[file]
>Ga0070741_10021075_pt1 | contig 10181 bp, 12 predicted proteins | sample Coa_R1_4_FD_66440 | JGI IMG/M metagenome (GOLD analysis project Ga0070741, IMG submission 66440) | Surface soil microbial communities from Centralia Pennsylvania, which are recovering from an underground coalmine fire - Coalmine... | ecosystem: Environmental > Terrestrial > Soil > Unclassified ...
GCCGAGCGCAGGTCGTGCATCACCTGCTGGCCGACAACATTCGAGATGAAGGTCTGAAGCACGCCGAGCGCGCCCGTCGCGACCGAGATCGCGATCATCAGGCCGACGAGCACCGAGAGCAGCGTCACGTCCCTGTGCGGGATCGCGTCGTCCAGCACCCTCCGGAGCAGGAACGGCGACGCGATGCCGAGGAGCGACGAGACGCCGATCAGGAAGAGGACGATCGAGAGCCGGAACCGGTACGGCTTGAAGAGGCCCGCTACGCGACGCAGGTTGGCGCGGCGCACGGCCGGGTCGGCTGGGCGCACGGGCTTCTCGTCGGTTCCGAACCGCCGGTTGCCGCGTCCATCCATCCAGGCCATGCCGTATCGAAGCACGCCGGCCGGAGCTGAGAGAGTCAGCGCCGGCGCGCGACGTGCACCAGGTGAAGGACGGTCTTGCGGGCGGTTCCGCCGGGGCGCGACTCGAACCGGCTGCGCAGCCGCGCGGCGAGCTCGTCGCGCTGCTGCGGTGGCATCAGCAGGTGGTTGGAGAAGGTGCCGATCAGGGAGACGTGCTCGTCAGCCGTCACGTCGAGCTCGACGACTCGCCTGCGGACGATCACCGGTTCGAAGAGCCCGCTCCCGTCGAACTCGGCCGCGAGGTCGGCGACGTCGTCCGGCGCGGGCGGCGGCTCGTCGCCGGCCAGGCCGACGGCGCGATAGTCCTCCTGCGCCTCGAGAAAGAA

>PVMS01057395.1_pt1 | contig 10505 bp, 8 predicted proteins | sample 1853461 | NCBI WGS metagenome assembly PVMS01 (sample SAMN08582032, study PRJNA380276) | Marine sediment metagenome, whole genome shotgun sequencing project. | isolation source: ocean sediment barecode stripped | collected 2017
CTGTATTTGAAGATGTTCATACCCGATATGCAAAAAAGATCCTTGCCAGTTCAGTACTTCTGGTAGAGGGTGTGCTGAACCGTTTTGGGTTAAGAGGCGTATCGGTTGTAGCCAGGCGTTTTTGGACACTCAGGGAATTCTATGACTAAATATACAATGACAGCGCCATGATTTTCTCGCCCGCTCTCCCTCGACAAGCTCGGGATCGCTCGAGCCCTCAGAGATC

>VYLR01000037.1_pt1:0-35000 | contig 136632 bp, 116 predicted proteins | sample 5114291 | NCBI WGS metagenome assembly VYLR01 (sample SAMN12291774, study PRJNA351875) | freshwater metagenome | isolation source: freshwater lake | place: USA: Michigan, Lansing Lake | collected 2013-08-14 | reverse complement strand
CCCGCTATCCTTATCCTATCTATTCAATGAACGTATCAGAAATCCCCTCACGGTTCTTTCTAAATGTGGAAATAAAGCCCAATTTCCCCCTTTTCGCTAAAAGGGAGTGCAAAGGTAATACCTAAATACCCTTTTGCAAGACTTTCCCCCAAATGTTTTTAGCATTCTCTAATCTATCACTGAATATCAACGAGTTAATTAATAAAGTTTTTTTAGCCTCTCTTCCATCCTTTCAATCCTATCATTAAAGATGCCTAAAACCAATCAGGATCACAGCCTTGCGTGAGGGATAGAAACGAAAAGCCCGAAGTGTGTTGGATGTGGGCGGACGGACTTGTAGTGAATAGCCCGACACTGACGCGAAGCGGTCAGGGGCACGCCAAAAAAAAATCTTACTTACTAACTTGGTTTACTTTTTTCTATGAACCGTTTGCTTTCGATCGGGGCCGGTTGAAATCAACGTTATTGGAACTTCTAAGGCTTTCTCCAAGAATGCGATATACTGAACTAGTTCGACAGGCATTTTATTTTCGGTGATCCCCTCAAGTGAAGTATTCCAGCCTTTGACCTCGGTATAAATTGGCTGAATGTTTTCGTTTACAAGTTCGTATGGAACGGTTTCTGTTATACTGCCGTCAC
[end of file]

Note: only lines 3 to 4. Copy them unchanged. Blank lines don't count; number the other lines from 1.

>PVMS01057395.1_pt1 | contig 10505 bp, 8 predicted proteins | sample 1853461 | NCBI WGS metagenome assembly PVMS01 (sample SAMN08582032, study PRJNA380276) | Marine sediment metagenome, whole genome shotgun sequencing project. | isolation source: ocean sediment barecode stripped | collected 2017
CTGTATTTGAAGATGTTCATACCCGATATGCAAAAAAGATCCTTGCCAGTTCAGTACTTCTGGTAGAGGGTGTGCTGAACCGTTTTGGGTTAAGAGGCGTATCGGTTGTAGCCAGGCGTTTTTGGACACTCAGGGAATTCTATGACTAAATATACAATGACAGCGCCATGATTTTCTCGCCCGCTCTCCCTCGACAAGCTCGGGATCGCTCGAGCCCTCAGAGATC